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Why CMOs and CIOs Must Align in Today’s Data-Driven Age

Data Is The Driving Force

Digital technology has enabled data to become the driving force behind today’s world. The constant attachment of customers to social media and digital platforms means huge amounts of data being created—and businesses left to figure out ways to harness its power. Companies still have some say over how they present themselves in the traditional sense of advertising and brand reputation, but more and more customers are making judgments on companies based off of what they see on twitter or Facebook.

This blog post by Darryl McDonald explains how companies are beginning to respond:

While this customer empowerment may be a terrifying thought to some companies, the shift actually creates new profit opportunities for organizations that can use it to their advantage. Because even though customers are demanding more, they are also willing to pay more for better products and services. The trick is evolving from traditional marketing military language like “targeting” customers and “launching” campaigns into efforts that “delight” and “engage” customers, using conversations to solicit and listen to feedback, build relationships, and willingly hand over control of the steering wheel. Data lets you understand what your customers are really asking for so that you can deliver the best experience possible to them.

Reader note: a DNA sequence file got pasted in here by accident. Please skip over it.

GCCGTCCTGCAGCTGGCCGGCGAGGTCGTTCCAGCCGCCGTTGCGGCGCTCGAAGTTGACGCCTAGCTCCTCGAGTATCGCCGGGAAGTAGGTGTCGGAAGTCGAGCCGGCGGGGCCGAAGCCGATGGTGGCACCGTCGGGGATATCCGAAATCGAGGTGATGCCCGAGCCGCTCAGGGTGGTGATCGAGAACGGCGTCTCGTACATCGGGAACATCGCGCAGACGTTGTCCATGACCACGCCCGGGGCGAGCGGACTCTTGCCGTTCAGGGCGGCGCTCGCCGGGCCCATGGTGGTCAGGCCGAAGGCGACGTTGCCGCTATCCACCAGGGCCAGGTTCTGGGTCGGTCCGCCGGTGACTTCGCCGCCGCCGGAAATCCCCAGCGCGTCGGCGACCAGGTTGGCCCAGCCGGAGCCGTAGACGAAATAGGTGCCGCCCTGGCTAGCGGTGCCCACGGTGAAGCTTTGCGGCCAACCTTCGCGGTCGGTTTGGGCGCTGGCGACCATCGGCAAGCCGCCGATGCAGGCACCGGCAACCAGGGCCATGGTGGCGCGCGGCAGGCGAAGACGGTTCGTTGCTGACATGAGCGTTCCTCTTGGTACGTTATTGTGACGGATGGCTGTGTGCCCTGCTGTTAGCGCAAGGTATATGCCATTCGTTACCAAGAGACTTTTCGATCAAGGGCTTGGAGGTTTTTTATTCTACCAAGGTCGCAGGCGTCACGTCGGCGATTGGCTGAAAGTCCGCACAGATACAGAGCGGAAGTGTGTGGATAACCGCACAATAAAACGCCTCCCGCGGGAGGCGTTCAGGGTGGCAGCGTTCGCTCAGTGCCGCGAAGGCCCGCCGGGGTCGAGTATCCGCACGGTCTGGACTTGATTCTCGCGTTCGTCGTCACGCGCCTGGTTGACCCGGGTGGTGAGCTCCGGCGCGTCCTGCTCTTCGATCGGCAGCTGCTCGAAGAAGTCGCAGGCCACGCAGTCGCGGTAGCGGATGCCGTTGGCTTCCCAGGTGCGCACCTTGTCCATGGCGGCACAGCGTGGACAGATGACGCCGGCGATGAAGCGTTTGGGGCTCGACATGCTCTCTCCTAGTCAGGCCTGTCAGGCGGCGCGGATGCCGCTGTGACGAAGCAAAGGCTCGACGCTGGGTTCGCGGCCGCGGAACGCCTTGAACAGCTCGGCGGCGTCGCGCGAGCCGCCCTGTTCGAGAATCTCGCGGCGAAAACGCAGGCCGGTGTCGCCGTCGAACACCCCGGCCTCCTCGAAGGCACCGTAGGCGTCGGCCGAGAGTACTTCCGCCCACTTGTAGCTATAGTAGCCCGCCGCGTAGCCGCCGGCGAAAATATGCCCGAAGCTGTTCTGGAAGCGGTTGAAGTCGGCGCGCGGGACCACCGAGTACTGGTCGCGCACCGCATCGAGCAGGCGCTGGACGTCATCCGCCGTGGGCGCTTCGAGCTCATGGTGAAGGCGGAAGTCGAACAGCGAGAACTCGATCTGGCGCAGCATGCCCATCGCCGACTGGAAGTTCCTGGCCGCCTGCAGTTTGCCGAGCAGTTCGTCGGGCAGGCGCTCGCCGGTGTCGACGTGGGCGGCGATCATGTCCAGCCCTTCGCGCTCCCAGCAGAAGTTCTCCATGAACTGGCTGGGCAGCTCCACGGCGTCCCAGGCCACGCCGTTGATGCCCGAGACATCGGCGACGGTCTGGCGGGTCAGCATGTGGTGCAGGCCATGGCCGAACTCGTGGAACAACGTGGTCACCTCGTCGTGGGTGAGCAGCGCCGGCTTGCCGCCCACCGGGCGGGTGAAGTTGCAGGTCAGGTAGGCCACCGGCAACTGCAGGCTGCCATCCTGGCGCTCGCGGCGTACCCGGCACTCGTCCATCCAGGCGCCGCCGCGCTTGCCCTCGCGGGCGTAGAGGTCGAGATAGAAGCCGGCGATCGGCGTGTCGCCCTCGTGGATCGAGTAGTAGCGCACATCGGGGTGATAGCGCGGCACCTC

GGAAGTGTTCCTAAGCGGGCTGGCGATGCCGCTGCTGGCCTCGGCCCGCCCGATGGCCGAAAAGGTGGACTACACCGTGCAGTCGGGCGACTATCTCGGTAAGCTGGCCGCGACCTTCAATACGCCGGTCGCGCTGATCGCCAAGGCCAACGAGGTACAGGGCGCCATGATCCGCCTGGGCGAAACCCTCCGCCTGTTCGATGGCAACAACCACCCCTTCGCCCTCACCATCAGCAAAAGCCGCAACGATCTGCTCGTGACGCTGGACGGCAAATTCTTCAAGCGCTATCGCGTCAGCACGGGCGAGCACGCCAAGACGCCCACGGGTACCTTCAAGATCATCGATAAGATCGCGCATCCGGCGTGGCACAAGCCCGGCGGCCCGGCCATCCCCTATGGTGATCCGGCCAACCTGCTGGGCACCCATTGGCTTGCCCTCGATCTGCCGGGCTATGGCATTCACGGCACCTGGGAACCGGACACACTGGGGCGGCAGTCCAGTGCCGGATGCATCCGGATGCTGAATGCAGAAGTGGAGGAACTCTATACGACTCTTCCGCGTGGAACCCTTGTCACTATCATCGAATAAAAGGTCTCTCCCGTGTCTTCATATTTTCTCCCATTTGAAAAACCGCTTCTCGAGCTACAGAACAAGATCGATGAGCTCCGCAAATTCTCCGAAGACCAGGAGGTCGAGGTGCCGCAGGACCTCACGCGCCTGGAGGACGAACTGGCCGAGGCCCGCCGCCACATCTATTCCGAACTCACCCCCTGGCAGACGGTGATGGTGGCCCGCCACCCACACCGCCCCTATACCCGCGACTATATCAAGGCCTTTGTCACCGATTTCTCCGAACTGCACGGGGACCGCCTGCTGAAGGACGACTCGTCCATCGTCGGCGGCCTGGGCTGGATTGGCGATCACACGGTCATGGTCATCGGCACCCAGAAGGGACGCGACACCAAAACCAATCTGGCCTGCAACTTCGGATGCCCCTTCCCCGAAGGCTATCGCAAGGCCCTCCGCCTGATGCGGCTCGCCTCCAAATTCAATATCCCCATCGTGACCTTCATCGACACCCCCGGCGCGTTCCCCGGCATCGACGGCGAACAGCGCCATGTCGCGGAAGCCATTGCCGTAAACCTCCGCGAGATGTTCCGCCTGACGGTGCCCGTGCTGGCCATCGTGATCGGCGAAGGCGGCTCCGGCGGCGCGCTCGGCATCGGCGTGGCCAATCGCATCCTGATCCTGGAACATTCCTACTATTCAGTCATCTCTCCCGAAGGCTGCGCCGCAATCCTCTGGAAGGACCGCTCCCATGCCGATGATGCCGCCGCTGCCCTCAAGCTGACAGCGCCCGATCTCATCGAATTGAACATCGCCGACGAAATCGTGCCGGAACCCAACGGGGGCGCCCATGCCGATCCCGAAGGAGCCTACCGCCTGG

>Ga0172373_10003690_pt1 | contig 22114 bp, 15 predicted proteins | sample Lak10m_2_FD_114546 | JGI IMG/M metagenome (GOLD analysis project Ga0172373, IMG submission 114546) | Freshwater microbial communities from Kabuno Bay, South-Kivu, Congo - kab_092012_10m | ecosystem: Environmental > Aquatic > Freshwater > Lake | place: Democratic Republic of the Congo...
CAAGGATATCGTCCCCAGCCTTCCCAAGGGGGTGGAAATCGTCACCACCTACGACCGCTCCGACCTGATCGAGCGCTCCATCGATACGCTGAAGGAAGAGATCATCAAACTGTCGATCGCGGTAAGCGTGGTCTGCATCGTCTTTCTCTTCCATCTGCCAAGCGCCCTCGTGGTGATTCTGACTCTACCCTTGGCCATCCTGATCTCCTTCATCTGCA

Marketing And IT Must Be Allies

McDonald then goes on to explain how marketing and IT must now work closer than ever to manage this data-driven marketing. The time is right for IT to take the front seat in leading business towards understanding and harnessing the data created by customers and potential customers. It’s in this that IT will make itself a strategic asset and secure enormous benefits for the business.

Read the full post here:

About Matthew Kabik

Matthew Kabik is the former Editor of Computer Aid's Accelerating IT Success. He worked at Computer Aid, Inc. from 2008 to 2014 in the Harrisburg offices, where he was a copywriter, swordsman, social media consultant, and trainer before moving into editorial.

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